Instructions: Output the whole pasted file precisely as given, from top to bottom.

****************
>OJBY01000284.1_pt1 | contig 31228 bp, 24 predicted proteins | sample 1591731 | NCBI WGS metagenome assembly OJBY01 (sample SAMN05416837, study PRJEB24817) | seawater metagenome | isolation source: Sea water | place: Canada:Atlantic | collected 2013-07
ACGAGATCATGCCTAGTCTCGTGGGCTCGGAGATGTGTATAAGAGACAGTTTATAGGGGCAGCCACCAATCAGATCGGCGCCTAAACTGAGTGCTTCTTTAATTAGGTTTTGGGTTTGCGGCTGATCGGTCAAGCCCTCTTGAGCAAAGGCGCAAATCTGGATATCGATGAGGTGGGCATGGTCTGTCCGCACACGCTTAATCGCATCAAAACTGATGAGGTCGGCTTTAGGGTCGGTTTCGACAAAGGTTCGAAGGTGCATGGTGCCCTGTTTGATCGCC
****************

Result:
>OJBY01000284.1_pt1 | contig 31228 bp, 24 predicted proteins | sample 1591731 | NCBI WGS metagenome assembly OJBY01 (sample SAMN05416837, study PRJEB24817) | seawater metagenome | isolation source: Sea water | place: Canada:Atlantic | collected 2013-07
ACGAGATCATGCCTAGTCTCGTGGGCTCGGAGATGTGTATAAGAGACAGTTTATAGGGGCAGCCACCAATCAGATCGGCGCCTAAACTGAGTGCTTCTTTAATTAGGTTTTGGGTTTGCGGCTGATCGGTCAAGCCCTCTTGAGCAAAGGCGCAAATCTGGATATCGATGAGGTGGGCATGGTCTGTCCGCACACGCTTAATCGCATCAAAACTGATGAGGTCGGCTTTAGGGTCGGTTTCGACAAAGGTTCGAAGGTGCATGGTGCCCTGTTTGATCGCC